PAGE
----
The author discusses every conceivable aspect of partridge biology, from evolution, geographical range and glacial history to all aspects of their ecology, including habitat and food needs, predators, parasites and life history. All these aspects are covered in far more detail than is usual in most bird monographs, and the author has done a great service in pulling all this information together. He develops the theme that predators which are now important to partridges, and may prevent them from increasing where other conditions are good, are commoner in the modern landscape than they otherwise would be, owing to the removal long ago of top predators, such as Eurasian Lynx Lynx lynx, Grey Wolf Canis lupus, Brown Bear Ursus arctos and lowland eagles. The story is not restricted to the situation in Britain, because, as the recognised world expert on the Grey Partridge, Dick Potts has travelled widely, both in Eurasia and in North America, interacting with other partridge biologists in different environments across the range.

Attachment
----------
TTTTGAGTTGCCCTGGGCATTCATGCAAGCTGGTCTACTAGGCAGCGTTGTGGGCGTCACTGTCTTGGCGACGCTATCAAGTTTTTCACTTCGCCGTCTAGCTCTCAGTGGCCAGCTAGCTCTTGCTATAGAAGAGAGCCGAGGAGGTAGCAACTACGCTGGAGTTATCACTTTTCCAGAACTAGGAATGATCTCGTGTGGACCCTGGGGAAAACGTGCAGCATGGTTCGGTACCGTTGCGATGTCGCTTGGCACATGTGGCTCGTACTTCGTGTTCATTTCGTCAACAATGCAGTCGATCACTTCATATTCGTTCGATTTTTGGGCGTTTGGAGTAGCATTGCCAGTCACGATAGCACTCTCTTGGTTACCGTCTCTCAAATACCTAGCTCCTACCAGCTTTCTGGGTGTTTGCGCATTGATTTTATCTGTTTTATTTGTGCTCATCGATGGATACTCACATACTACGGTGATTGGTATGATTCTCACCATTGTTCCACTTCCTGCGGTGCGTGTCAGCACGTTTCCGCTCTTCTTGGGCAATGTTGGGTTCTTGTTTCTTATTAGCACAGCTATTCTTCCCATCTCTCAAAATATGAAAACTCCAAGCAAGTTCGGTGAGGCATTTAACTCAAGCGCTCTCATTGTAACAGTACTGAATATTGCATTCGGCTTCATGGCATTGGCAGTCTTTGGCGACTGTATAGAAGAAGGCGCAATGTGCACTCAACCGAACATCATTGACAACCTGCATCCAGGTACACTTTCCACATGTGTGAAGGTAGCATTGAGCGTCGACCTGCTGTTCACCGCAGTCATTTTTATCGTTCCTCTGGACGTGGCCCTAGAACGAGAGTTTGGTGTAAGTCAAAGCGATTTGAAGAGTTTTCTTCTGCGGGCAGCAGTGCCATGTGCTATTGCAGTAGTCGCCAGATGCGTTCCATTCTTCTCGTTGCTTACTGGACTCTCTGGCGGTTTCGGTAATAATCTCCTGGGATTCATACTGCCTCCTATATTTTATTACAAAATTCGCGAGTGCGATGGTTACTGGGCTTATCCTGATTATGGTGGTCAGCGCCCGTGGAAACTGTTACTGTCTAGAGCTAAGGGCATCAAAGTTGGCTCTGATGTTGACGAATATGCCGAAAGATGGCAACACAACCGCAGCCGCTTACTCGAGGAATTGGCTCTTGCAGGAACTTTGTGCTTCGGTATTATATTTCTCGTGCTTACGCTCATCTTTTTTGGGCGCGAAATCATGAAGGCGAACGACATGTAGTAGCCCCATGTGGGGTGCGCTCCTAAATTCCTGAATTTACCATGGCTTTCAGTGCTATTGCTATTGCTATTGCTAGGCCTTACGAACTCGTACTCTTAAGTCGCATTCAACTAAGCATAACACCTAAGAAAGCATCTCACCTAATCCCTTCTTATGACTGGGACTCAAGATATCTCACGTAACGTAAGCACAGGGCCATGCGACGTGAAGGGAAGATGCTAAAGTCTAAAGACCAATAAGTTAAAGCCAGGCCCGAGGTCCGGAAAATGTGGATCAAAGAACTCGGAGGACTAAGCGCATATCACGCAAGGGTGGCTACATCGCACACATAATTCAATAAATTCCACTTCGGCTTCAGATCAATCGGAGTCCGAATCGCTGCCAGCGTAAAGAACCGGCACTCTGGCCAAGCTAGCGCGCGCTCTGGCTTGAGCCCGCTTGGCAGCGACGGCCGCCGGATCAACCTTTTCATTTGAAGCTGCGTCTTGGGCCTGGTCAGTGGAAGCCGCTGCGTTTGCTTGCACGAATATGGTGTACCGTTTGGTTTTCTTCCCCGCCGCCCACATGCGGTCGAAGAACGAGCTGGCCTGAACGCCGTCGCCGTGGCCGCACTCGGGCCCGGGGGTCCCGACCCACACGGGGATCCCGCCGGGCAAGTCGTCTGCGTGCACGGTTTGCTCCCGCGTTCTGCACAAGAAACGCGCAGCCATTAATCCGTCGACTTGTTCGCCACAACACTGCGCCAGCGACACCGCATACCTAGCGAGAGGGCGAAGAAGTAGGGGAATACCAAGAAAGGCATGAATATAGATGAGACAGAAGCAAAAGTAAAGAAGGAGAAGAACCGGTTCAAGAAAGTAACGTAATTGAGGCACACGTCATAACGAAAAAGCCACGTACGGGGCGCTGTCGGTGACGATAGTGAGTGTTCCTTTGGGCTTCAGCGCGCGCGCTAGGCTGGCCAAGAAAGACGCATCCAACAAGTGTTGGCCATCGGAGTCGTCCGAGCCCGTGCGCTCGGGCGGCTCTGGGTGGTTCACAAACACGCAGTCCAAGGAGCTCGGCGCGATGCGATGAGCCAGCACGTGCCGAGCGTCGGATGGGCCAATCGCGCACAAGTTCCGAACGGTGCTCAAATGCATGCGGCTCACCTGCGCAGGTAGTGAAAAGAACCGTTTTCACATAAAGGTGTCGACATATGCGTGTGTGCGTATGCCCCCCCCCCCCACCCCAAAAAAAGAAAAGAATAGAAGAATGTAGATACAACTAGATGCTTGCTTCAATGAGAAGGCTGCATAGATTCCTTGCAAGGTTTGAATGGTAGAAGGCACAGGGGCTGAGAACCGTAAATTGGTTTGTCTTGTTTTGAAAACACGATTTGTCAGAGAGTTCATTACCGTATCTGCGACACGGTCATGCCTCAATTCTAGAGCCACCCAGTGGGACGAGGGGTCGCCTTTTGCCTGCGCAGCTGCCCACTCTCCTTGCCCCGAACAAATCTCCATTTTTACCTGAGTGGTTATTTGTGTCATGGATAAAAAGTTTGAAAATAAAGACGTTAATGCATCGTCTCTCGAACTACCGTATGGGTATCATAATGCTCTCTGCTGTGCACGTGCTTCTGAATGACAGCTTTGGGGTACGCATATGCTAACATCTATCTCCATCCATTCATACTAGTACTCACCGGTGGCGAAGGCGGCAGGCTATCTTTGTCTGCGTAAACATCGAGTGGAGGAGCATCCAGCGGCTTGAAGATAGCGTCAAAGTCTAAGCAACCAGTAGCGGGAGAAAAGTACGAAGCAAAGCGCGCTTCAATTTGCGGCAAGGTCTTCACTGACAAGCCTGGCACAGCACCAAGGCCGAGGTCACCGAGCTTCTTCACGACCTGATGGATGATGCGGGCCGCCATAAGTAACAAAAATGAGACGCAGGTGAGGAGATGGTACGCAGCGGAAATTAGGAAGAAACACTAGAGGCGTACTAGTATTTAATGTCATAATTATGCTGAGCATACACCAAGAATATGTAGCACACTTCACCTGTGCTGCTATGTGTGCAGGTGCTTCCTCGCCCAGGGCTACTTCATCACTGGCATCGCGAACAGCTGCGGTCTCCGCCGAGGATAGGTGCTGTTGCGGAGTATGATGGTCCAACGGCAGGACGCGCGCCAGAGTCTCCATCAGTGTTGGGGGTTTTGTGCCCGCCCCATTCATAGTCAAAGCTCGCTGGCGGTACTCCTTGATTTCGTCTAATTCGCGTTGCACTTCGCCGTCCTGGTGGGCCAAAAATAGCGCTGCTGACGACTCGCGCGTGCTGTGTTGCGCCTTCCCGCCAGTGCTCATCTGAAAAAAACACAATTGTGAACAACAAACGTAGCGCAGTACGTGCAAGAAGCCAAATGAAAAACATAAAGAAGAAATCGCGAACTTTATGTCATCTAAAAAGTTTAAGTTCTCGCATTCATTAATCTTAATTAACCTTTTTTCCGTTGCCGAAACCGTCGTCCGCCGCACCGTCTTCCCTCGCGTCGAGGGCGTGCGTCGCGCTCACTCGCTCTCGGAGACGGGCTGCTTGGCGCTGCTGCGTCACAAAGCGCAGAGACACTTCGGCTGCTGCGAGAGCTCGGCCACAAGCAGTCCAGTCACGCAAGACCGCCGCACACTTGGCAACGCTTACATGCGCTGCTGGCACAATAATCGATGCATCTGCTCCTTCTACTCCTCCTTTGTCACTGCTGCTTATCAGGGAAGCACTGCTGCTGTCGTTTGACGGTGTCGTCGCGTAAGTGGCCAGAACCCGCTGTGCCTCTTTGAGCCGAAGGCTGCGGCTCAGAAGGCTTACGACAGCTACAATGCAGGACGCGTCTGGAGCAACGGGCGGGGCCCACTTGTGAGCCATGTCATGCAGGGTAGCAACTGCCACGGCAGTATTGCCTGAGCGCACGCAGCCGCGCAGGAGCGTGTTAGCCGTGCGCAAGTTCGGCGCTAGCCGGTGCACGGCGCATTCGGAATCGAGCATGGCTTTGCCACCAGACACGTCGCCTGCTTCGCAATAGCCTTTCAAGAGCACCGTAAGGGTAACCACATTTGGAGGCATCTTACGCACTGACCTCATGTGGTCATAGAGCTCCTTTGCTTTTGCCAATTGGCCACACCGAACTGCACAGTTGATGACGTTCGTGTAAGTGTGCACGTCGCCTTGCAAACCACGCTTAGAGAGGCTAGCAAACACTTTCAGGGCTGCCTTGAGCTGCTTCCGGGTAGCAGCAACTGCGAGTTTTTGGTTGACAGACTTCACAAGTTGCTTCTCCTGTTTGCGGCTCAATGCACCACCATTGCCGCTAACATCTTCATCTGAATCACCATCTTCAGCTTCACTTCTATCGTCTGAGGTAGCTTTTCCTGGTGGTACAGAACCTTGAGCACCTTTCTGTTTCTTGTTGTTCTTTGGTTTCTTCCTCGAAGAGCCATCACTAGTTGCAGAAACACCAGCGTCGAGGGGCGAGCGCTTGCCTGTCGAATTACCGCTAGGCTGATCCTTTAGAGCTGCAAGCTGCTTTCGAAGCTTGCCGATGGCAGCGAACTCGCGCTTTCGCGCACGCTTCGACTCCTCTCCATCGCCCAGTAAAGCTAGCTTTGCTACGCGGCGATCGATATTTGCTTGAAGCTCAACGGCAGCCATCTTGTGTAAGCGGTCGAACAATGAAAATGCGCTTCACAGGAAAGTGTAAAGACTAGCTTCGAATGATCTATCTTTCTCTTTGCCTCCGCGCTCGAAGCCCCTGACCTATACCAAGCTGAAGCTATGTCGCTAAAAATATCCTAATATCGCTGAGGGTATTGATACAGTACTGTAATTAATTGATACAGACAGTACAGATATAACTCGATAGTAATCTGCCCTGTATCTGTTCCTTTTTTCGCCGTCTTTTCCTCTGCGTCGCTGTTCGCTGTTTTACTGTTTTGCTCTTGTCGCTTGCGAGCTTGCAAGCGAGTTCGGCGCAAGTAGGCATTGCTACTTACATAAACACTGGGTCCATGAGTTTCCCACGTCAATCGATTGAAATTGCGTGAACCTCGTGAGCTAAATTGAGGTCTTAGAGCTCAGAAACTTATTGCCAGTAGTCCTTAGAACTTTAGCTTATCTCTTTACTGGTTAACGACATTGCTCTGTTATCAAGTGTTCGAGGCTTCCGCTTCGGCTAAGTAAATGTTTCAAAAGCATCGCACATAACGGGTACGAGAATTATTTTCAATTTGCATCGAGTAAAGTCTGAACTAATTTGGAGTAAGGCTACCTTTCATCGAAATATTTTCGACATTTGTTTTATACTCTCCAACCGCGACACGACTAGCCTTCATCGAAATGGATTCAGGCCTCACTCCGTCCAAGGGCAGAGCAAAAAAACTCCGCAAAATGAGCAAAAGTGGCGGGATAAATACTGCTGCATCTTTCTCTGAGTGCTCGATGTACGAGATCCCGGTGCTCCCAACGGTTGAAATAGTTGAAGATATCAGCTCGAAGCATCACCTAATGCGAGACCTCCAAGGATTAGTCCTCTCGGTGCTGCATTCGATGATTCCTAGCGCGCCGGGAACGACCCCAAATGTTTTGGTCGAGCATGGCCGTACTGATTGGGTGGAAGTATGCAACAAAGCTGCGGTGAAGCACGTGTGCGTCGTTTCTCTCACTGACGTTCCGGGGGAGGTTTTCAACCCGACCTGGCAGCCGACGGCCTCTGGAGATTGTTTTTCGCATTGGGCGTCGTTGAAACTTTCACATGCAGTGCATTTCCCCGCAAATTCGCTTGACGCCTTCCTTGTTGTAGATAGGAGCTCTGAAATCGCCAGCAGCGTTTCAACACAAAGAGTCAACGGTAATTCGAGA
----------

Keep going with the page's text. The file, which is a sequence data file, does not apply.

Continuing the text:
Dick Potts has now had the opportunity to put his management prescriptions into practice on the Duke of Norfolk’s estate in Sussex, in which some land is managed specifically as nesting and feeding areas for partridges but some carefully chosen pesticides are still used on the cropped parts. The results are very impressive, for not only have Grey Partridges increased greatly, but so have many other farmland birds (including raptors), as well as wild plant and insect populations. This estate, which I had the pleasure of seeing recently, gives us a glimpse of how things used to be, and how they could be elsewhere today given more sympathetic land management. As the author himself concludes: ‘As a result of the desire to restore the numbers of a gamebird for shooting, a whole ecosystem has been brought back to life: rare arable flowers, insects, mammals and birds, including raptors’. It has been done under a combination of public funding (mainly from the Higher Level Stewardship scheme) and private funding from a caring and knowledgeable landowner. And what a staggeringly impressive result has been achieved within a few years. If you read only a bit of this book, make it chapter 10.